Last week the LA City Council passed legislation, which I co-authored, that will establish constitutional, enforceable laws prohibiting encampments in certain sensitive areas. Sufficient notice and an offer of services and shelter will be made before most areas can be designated and made off-limits to encampments. It will also enable the enforcement of disability access laws. On July 2, the ordinance was heard and passed with a 13-2 vote but as it wasn’t unanimous, it had to come back for a second vote. I had introduced a version of this last year and have been working ever since to get it passed— this is a big win for the community.
So what does this mean for the homeless crisis in the Valley?
This will allow the City to have designated zones including around freeways (i.e. Corbin underpass and Bowlero) and around shelter sites (i.e. the Willows and the Sycamore and Sunflower cabin communities) where encampments will not be allowed. This ordinance addresses people and their belongings, but not vehicles. Each area needs to not only fit particular location characteristics, but they must be presented to the City Council for a vote before they can be made off-limits for encampments. Getting key locations throughout the district to go through that process will still take some time. We will continue sending outreach workers to all of these locations in the interim and, of course, intensively during the two week process that will be triggered by the resolution to make such an area off-limits for encampments. During the two week process people living in the designated encampments will be offered shelter or housing. It is a process that is very similar to what occurred last year during the pilot process we conducted at our local 101 freeway underpasses and it is very similar to what has recently happened at Venice Beach. The major change is that now, once the process has been completed, the area can legally be made off limits to future encampments.
This comes at a time when hundreds of beds in the West Valley are opening through Cabin Communities and other interventions. Housing, services, and outreach are critical components to address the crisis. With other efforts like Project Homekey and Bridge Housing, we’re finally within reach of having enough shelter beds for every single unhoused person in CD3 to come indoors. While the rest of the City is still far from this goal, more permanent housing is getting built in the West Valley and we are bringing more services to our local streets. While I believe everyone has a right to a roof over their head, I don’t believe that everyone has a right to encamp anywhere they want. As we increase our transitional housing opportunities and services, this law is desperately needed.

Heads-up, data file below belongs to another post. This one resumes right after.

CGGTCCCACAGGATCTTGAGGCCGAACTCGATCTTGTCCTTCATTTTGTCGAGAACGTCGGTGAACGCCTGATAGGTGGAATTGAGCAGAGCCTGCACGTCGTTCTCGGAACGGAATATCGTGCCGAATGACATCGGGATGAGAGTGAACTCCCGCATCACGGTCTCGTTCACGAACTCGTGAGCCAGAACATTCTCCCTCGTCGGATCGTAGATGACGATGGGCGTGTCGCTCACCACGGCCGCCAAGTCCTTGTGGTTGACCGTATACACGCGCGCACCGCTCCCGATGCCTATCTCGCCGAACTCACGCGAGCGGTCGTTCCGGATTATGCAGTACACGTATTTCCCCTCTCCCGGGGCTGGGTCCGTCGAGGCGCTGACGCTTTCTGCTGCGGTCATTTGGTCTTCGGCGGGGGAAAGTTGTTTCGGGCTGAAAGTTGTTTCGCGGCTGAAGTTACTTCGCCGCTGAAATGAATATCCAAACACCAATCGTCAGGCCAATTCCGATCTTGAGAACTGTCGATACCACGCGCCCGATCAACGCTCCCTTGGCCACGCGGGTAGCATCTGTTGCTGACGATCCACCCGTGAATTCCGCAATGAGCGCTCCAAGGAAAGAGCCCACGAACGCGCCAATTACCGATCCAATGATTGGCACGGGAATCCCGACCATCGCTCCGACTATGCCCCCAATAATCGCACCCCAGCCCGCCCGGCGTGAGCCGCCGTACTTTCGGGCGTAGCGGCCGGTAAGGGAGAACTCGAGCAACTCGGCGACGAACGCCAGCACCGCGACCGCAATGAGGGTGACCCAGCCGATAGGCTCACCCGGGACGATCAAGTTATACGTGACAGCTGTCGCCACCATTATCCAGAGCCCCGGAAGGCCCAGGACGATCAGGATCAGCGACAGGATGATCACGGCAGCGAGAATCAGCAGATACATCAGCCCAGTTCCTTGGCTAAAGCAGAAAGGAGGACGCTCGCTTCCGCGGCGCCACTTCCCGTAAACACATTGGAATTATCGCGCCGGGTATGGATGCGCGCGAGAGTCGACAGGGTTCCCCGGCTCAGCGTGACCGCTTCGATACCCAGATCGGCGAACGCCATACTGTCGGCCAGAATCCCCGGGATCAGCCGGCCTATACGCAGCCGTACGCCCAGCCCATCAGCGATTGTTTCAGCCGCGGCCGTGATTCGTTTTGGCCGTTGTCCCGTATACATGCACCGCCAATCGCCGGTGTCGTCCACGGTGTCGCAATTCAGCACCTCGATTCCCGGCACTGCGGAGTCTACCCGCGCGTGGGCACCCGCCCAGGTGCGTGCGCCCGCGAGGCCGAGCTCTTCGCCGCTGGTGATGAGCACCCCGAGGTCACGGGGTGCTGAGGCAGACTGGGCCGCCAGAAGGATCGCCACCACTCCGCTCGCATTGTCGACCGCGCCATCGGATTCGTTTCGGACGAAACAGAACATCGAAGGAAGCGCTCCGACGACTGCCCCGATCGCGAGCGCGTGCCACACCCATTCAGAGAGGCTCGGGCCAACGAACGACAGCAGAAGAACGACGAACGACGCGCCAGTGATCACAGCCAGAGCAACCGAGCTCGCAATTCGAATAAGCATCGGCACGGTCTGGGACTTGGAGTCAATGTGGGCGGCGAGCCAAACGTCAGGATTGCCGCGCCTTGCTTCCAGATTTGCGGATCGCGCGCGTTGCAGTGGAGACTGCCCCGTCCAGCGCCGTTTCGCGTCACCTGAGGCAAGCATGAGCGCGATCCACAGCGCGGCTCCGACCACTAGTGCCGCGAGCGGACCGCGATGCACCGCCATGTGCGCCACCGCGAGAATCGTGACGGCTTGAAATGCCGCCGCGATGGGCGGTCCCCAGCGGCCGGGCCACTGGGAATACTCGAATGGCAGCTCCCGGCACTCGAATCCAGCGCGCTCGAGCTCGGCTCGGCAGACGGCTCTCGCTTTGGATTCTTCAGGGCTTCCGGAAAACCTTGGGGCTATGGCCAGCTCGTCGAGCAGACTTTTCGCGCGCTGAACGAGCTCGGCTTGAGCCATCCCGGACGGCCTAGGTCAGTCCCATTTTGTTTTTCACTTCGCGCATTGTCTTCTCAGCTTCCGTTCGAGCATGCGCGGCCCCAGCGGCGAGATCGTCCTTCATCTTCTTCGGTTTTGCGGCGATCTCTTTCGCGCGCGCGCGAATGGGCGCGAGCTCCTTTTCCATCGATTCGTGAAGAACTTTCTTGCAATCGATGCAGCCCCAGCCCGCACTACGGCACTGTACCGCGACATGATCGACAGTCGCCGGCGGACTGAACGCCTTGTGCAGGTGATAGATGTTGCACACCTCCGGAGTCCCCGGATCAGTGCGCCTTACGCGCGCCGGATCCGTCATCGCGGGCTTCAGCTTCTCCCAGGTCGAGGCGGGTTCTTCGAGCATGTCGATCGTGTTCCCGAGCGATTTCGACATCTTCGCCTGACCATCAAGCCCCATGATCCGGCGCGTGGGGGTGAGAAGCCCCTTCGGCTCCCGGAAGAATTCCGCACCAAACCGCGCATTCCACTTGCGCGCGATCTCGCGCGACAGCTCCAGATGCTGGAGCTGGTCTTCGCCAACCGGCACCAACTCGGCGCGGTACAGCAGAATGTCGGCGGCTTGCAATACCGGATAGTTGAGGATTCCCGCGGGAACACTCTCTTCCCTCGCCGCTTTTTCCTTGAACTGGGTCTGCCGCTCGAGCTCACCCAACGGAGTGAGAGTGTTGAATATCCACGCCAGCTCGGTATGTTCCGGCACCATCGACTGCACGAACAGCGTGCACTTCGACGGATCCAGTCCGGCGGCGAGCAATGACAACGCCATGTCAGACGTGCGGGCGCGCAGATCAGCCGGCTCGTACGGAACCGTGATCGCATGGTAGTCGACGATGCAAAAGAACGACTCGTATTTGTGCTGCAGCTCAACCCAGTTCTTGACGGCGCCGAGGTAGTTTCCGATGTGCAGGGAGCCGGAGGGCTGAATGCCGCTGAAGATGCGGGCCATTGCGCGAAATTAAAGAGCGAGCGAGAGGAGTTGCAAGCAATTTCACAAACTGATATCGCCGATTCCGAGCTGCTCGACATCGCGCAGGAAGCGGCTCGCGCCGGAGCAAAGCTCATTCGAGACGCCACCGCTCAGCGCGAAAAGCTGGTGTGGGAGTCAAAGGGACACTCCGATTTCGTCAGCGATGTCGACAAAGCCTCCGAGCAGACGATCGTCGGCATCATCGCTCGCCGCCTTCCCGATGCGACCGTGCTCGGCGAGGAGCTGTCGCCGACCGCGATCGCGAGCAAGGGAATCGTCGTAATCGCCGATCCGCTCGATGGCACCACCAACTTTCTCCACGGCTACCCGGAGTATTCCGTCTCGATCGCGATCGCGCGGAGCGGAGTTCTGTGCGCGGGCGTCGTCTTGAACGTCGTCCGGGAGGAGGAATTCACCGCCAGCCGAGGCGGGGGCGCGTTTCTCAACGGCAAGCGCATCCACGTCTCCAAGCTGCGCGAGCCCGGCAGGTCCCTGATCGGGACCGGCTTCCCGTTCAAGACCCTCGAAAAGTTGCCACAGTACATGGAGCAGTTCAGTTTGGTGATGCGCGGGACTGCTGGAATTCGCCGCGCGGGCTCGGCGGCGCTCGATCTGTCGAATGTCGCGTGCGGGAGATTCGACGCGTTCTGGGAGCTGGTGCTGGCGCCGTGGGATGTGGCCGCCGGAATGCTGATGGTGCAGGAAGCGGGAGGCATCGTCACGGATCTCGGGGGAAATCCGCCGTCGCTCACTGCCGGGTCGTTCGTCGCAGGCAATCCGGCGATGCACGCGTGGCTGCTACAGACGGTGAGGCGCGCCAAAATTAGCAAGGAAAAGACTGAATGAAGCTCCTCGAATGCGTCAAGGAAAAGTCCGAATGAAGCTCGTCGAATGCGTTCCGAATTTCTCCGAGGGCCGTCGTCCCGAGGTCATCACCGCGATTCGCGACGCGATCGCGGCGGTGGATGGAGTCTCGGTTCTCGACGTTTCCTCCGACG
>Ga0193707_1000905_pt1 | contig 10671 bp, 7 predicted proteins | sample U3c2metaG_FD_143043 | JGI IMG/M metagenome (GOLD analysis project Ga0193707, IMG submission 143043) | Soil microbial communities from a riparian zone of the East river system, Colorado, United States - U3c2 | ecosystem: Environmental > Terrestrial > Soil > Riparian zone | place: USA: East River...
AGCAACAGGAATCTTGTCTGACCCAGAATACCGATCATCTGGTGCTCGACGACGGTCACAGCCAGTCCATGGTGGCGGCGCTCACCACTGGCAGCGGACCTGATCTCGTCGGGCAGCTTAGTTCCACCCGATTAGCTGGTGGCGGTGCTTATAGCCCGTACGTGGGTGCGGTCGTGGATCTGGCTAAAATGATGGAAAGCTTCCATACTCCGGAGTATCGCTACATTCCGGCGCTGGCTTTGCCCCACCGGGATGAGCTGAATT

Over the past few months, there’s been progress made on Reseda Blvd. Street Improvement Project. City crews have been actively working on the west side of the street between Victory Blvd. and Gault St., reconstructing portions of the sidewalk and driveways in greatest need of repair, rebuilding corner curb ramps to meet current accessibility standards, and rebuilding broken curbs and gutters. The result will be safer, smoother surfaces for people walking, rolling, and driving on Reseda Blvd.
Crews have completed these elements between Gault St. and Victory Blvd., and have started on the segment between Kittridge St. and Victory Blvd. on the east side. Crews will return to these segments in 2022-2023 to install the other project elements such as signals, bus boarding islands, trees, and lighting. At intersections where changes to the traffic signals are planned, corner curb ramps will be upgraded later, at the same time that the signal work is completed.
Through Spring 2022, sidewalk construction activity will continue progressing northward from Victory Blvd., on the east side of the street. You can continue to expect intermittent sidewalk and driveway closures and temporary parking restrictions in this area. Please be mindful of the work crews – and thank you for your patience with work to improve this street.
Throughout the pandemic, Team Blumenfield has heard from constituents concerned with airplane noise over residential communities. In 2017 the FAA implemented Metroplex, a new GPS-guided routing system, at all Southern California airports, including LAX and Van Nuys. Because the FAA is a Federal agency, the City didn’t have any role in the decision about where to locate those routes or which neighborhoods would be affected.
Many in the West Valley know the continuous and frustrating impact of these airplane paths directly over our homes. On July 28, the City Council voted to increase funding to retain an outside law firm to support the City Attorney's lawsuits against the FAA. While the policy is set by the FAA and Congress has oversight authority, Blumenfield is looking for any way to exert leverage on the situation to lessen the problem and is working closely with Los Angeles World Airports (LAWA) to obtain more data about flight patterns and altitudes over the West Valley to ensure that the correct path is being followed under the federal Metroplex rules.